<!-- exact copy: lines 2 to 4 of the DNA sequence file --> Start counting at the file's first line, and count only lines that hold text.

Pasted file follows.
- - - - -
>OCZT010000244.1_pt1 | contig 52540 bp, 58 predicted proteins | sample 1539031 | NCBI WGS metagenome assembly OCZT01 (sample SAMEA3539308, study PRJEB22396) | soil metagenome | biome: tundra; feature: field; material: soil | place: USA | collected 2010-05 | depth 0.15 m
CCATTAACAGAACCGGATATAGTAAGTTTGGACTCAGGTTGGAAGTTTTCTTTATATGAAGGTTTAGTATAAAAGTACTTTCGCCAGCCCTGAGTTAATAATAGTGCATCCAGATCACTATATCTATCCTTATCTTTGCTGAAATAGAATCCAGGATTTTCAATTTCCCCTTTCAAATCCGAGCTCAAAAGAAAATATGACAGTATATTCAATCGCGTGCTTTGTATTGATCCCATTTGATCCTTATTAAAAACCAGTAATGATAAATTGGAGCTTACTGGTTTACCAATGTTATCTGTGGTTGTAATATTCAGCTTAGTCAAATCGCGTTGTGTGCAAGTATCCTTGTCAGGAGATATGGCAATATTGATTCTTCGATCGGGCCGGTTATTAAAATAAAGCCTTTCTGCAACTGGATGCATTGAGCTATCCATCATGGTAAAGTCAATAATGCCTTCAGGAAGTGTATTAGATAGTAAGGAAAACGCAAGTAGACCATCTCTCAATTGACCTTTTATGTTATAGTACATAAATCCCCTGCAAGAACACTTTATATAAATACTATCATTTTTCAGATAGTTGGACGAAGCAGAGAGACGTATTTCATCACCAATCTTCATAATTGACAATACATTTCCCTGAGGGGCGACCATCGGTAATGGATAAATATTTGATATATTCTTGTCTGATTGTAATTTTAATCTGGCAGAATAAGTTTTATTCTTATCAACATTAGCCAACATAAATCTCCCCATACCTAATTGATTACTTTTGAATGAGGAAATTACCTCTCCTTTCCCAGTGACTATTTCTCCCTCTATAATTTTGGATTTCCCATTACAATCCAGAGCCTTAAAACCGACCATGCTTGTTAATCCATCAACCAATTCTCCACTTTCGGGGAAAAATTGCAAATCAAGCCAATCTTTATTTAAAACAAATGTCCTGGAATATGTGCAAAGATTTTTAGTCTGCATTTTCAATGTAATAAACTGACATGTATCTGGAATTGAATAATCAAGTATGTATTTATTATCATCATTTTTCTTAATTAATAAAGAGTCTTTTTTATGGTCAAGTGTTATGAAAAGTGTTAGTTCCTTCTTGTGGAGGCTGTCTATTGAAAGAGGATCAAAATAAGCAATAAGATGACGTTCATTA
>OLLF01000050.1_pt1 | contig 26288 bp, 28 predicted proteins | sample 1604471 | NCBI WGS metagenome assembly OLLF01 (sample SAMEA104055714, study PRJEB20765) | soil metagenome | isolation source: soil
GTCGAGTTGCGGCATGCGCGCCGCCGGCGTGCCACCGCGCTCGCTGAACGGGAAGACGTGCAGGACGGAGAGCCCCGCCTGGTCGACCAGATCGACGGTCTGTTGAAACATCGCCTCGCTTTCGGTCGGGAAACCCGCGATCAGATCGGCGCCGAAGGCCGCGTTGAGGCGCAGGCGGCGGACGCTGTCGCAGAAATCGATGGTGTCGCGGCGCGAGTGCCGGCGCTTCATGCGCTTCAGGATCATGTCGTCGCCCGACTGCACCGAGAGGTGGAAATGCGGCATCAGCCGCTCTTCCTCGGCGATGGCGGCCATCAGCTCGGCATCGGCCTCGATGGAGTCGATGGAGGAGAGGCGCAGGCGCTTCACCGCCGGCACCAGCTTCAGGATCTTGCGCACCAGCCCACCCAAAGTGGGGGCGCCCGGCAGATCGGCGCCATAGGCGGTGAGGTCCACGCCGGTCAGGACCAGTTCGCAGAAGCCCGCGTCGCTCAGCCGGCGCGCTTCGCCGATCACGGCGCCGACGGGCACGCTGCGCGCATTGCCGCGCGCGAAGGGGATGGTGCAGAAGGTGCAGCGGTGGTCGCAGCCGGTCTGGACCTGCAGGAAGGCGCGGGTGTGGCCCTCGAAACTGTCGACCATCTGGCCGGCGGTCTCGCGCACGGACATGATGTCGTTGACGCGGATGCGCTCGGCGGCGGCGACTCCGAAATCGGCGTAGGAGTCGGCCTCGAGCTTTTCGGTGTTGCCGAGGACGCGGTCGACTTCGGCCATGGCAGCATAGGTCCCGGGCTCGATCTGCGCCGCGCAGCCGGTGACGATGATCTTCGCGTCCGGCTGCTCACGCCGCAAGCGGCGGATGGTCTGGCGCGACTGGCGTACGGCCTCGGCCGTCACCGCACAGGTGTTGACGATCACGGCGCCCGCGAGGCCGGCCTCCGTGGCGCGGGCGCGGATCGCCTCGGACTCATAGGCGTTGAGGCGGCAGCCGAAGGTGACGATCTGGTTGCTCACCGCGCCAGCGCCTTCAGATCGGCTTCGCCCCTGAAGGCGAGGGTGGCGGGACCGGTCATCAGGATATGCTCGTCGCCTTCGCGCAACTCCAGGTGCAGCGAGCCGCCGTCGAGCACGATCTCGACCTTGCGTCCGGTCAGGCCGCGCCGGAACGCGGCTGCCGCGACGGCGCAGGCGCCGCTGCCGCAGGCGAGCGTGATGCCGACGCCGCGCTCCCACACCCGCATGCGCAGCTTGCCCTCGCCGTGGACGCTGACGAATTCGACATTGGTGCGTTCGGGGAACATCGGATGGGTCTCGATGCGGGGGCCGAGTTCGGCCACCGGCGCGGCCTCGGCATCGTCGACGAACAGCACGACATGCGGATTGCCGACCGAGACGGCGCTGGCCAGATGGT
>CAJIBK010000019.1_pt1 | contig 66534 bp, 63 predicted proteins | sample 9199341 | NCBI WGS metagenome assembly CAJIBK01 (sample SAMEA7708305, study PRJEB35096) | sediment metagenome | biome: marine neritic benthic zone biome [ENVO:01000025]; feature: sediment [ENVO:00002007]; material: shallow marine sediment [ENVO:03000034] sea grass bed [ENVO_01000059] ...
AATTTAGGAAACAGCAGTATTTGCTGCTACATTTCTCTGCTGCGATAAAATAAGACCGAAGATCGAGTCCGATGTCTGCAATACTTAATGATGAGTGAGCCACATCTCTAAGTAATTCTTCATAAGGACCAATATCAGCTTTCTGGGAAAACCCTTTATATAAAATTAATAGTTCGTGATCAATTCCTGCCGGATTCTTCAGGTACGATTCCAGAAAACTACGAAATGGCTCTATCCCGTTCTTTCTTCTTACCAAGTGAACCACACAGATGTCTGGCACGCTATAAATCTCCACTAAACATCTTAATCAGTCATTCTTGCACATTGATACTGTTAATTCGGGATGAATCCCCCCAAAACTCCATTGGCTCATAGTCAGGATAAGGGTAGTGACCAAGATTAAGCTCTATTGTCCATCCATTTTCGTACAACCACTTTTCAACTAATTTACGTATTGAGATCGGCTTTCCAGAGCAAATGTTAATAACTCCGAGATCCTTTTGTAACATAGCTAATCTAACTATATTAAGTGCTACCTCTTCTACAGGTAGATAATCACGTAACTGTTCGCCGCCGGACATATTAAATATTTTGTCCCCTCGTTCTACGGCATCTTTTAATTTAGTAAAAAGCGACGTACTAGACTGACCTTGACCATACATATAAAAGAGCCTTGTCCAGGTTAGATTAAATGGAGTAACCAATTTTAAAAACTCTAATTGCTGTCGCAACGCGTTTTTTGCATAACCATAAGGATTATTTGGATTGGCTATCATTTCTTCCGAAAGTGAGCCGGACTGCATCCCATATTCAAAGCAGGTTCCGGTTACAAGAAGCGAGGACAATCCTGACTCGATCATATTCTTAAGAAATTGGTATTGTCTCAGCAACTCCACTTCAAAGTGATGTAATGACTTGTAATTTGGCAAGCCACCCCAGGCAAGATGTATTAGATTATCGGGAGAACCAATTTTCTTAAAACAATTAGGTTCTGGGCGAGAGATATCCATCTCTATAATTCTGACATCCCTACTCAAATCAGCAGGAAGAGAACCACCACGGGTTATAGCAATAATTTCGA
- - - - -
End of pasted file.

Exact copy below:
CCATTAACAGAACCGGATATAGTAAGTTTGGACTCAGGTTGGAAGTTTTCTTTATATGAAGGTTTAGTATAAAAGTACTTTCGCCAGCCCTGAGTTAATAATAGTGCATCCAGATCACTATATCTATCCTTATCTTTGCTGAAATAGAATCCAGGATTTTCAATTTCCCCTTTCAAATCCGAGCTCAAAAGAAAATATGACAGTATATTCAATCGCGTGCTTTGTATTGATCCCATTTGATCCTTATTAAAAACCAGTAATGATAAATTGGAGCTTACTGGTTTACCAATGTTATCTGTGGTTGTAATATTCAGCTTAGTCAAATCGCGTTGTGTGCAAGTATCCTTGTCAGGAGATATGGCAATATTGATTCTTCGATCGGGCCGGTTATTAAAATAAAGCCTTTCTGCAACTGGATGCATTGAGCTATCCATCATGGTAAAGTCAATAATGCCTTCAGGAAGTGTATTAGATAGTAAGGAAAACGCAAGTAGACCATCTCTCAATTGACCTTTTATGTTATAGTACATAAATCCCCTGCAAGAACACTTTATATAAATACTATCATTTTTCAGATAGTTGGACGAAGCAGAGAGACGTATTTCATCACCAATCTTCATAATTGACAATACATTTCCCTGAGGGGCGACCATCGGTAATGGATAAATATTTGATATATTCTTGTCTGATTGTAATTTTAATCTGGCAGAATAAGTTTTATTCTTATCAACATTAGCCAACATAAATCTCCCCATACCTAATTGATTACTTTTGAATGAGGAAATTACCTCTCCTTTCCCAGTGACTATTTCTCCCTCTATAATTTTGGATTTCCCATTACAATCCAGAGCCTTAAAACCGACCATGCTTGTTAATCCATCAACCAATTCTCCACTTTCGGGGAAAAATTGCAAATCAAGCCAATCTTTATTTAAAACAAATGTCCTGGAATATGTGCAAAGATTTTTAGTCTGCATTTTCAATGTAATAAACTGACATGTATCTGGAATTGAATAATCAAGTATGTATTTATTATCATCATTTTTCTTAATTAATAAAGAGTCTTTTTTATGGTCAAGTGTTATGAAAAGTGTTAGTTCCTTCTTGTGGAGGCTGTCTATTGAAAGAGGATCAAAATAAGCAATAAGATGACGTTCATTA
>OLLF01000050.1_pt1 | contig 26288 bp, 28 predicted proteins | sample 1604471 | NCBI WGS metagenome assembly OLLF01 (sample SAMEA104055714, study PRJEB20765) | soil metagenome | isolation source: soil
GTCGAGTTGCGGCATGCGCGCCGCCGGCGTGCCACCGCGCTCGCTGAACGGGAAGACGTGCAGGACGGAGAGCCCCGCCTGGTCGACCAGATCGACGGTCTGTTGAAACATCGCCTCGCTTTCGGTCGGGAAACCCGCGATCAGATCGGCGCCGAAGGCCGCGTTGAGGCGCAGGCGGCGGACGCTGTCGCAGAAATCGATGGTGTCGCGGCGCGAGTGCCGGCGCTTCATGCGCTTCAGGATCATGTCGTCGCCCGACTGCACCGAGAGGTGGAAATGCGGCATCAGCCGCTCTTCCTCGGCGATGGCGGCCATCAGCTCGGCATCGGCCTCGATGGAGTCGATGGAGGAGAGGCGCAGGCGCTTCACCGCCGGCACCAGCTTCAGGATCTTGCGCACCAGCCCACCCAAAGTGGGGGCGCCCGGCAGATCGGCGCCATAGGCGGTGAGGTCCACGCCGGTCAGGACCAGTTCGCAGAAGCCCGCGTCGCTCAGCCGGCGCGCTTCGCCGATCACGGCGCCGACGGGCACGCTGCGCGCATTGCCGCGCGCGAAGGGGATGGTGCAGAAGGTGCAGCGGTGGTCGCAGCCGGTCTGGACCTGCAGGAAGGCGCGGGTGTGGCCCTCGAAACTGTCGACCATCTGGCCGGCGGTCTCGCGCACGGACATGATGTCGTTGACGCGGATGCGCTCGGCGGCGGCGACTCCGAAATCGGCGTAGGAGTCGGCCTCGAGCTTTTCGGTGTTGCCGAGGACGCGGTCGACTTCGGCCATGGCAGCATAGGTCCCGGGCTCGATCTGCGCCGCGCAGCCGGTGACGATGATCTTCGCGTCCGGCTGCTCACGCCGCAAGCGGCGGATGGTCTGGCGCGACTGGCGTACGGCCTCGGCCGTCACCGCACAGGTGTTGACGATCACGGCGCCCGCGAGGCCGGCCTCCGTGGCGCGGGCGCGGATCGCCTCGGACTCATAGGCGTTGAGGCGGCAGCCGAAGGTGACGATCTGGTTGCTCACCGCGCCAGCGCCTTCAGATCGGCTTCGCCCCTGAAGGCGAGGGTGGCGGGACCGGTCATCAGGATATGCTCGTCGCCTTCGCGCAACTCCAGGTGCAGCGAGCCGCCGTCGAGCACGATCTCGACCTTGCGTCCGGTCAGGCCGCGCCGGAACGCGGCTGCCGCGACGGCGCAGGCGCCGCTGCCGCAGGCGAGCGTGATGCCGACGCCGCGCTCCCACACCCGCATGCGCAGCTTGCCCTCGCCGTGGACGCTGACGAATTCGACATTGGTGCGTTCGGGGAACATCGGATGGGTCTCGATGCGGGGGCCGAGTTCGGCCACCGGCGCGGCCTCGGCATCGTCGACGAACAGCACGACATGCGGATTGCCGACCGAGACGGCGCTGGCCAGATGGT